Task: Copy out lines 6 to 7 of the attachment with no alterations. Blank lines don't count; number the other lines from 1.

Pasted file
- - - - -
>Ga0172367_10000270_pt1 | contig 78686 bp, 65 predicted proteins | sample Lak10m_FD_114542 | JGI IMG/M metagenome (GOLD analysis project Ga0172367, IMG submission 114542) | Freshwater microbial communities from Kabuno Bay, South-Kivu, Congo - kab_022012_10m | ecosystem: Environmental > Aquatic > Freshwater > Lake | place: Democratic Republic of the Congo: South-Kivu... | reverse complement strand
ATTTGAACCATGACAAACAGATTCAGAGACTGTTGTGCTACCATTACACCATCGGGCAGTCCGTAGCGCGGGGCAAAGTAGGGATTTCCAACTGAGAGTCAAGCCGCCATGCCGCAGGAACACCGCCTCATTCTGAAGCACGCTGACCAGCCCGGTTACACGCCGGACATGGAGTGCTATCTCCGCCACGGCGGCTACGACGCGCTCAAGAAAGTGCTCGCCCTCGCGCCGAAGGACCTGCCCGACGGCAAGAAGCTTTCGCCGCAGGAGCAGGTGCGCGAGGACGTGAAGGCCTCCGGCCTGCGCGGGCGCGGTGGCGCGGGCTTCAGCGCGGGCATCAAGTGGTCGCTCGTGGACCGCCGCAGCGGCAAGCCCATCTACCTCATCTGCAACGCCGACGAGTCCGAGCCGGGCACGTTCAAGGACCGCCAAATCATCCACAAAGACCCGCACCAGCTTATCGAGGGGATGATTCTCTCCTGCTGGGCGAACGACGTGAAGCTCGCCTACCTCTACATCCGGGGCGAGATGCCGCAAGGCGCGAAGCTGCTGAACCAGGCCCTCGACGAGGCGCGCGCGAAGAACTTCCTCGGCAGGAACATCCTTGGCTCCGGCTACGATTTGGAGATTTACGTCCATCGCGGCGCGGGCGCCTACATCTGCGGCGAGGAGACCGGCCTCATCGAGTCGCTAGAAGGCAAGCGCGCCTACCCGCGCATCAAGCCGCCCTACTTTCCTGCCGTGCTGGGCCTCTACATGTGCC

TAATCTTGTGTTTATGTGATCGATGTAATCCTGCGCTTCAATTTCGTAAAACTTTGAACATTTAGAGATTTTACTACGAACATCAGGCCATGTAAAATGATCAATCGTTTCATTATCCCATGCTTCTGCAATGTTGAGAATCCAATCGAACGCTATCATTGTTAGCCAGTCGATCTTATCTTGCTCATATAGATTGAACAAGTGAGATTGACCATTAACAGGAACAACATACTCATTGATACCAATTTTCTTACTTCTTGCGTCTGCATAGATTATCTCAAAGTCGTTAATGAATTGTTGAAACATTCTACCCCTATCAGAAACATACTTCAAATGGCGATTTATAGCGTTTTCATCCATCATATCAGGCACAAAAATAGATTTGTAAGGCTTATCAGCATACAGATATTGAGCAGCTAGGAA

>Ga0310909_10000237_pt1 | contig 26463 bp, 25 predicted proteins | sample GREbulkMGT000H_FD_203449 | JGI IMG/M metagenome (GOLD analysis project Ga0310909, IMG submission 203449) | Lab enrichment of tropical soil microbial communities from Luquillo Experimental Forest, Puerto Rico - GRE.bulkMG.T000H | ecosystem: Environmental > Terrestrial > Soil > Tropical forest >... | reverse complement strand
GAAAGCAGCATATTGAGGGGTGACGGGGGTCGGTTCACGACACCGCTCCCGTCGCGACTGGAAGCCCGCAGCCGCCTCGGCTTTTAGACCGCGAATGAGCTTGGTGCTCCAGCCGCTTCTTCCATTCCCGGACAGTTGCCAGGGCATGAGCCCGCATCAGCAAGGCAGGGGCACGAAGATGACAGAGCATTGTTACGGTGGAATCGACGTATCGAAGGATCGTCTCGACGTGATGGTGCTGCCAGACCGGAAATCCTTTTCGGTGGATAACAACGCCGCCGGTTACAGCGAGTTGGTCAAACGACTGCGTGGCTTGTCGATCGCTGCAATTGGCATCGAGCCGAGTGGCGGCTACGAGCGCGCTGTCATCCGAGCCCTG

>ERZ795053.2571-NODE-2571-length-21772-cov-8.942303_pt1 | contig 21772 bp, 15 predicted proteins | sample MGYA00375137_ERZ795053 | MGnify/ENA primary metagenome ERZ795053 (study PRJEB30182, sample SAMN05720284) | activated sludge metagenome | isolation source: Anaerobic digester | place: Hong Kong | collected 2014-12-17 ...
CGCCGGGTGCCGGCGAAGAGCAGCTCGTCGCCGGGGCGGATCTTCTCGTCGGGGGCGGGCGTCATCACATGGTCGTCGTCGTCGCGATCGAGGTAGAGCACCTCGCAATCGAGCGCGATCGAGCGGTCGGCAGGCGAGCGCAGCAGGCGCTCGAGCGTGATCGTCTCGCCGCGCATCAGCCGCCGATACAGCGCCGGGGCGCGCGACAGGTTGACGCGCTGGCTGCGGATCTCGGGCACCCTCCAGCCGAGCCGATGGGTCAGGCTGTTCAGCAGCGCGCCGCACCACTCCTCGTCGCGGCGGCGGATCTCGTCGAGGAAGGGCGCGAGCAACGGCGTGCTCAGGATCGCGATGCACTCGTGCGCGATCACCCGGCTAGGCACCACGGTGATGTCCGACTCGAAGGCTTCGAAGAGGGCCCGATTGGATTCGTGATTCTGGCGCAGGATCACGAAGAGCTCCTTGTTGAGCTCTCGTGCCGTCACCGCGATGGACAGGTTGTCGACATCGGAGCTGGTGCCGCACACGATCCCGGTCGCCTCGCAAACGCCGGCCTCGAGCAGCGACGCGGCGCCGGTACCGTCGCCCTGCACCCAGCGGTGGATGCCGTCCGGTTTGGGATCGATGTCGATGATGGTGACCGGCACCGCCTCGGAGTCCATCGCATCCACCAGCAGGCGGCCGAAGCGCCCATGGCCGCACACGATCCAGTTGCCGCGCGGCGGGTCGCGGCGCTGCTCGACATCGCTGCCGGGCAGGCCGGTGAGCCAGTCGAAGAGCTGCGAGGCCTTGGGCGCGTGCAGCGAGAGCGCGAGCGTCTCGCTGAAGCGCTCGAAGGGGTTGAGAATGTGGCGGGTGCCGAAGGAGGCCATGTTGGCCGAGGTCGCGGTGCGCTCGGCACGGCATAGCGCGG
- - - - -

>ERZ795053.2571-NODE-2571-length-21772-cov-8.942303_pt1 | contig 21772 bp, 15 predicted proteins | sample MGYA00375137_ERZ795053 | MGnify/ENA primary metagenome ERZ795053 (study PRJEB30182, sample SAMN05720284) | activated sludge metagenome | isolation source: Anaerobic digester | place: Hong Kong | collected 2014-12-17 ...
CGCCGGGTGCCGGCGAAGAGCAGCTCGTCGCCGGGGCGGATCTTCTCGTCGGGGGCGGGCGTCATCACATGGTCGTCGTCGTCGCGATCGAGGTAGAGCACCTCGCAATCGAGCGCGATCGAGCGGTCGGCAGGCGAGCGCAGCAGGCGCTCGAGCGTGATCGTCTCGCCGCGCATCAGCCGCCGATACAGCGCCGGGGCGCGCGACAGGTTGACGCGCTGGCTGCGGATCTCGGGCACCCTCCAGCCGAGCCGATGGGTCAGGCTGTTCAGCAGCGCGCCGCACCACTCCTCGTCGCGGCGGCGGATCTCGTCGAGGAAGGGCGCGAGCAACGGCGTGCTCAGGATCGCGATGCACTCGTGCGCGATCACCCGGCTAGGCACCACGGTGATGTCCGACTCGAAGGCTTCGAAGAGGGCCCGATTGGATTCGTGATTCTGGCGCAGGATCACGAAGAGCTCCTTGTTGAGCTCTCGTGCCGTCACCGCGATGGACAGGTTGTCGACATCGGAGCTGGTGCCGCACACGATCCCGGTCGCCTCGCAAACGCCGGCCTCGAGCAGCGACGCGGCGCCGGTACCGTCGCCCTGCACCCAGCGGTGGATGCCGTCCGGTTTGGGATCGATGTCGATGATGGTGACCGGCACCGCCTCGGAGTCCATCGCATCCACCAGCAGGCGGCCGAAGCGCCCATGGCCGCACACGATCCAGTTGCCGCGCGGCGGGTCGCGGCGCTGCTCGACATCGCTGCCGGGCAGGCCGGTGAGCCAGTCGAAGAGCTGCGAGGCCTTGGGCGCGTGCAGCGAGAGCGCGAGCGTCTCGCTGAAGCGCTCGAAGGGGTTGAGAATGTGGCGGGTGCCGAAGGAGGCCATGTTGGCCGAGGTCGCGGTGCGCTCGGCACGGCATAGCGCGG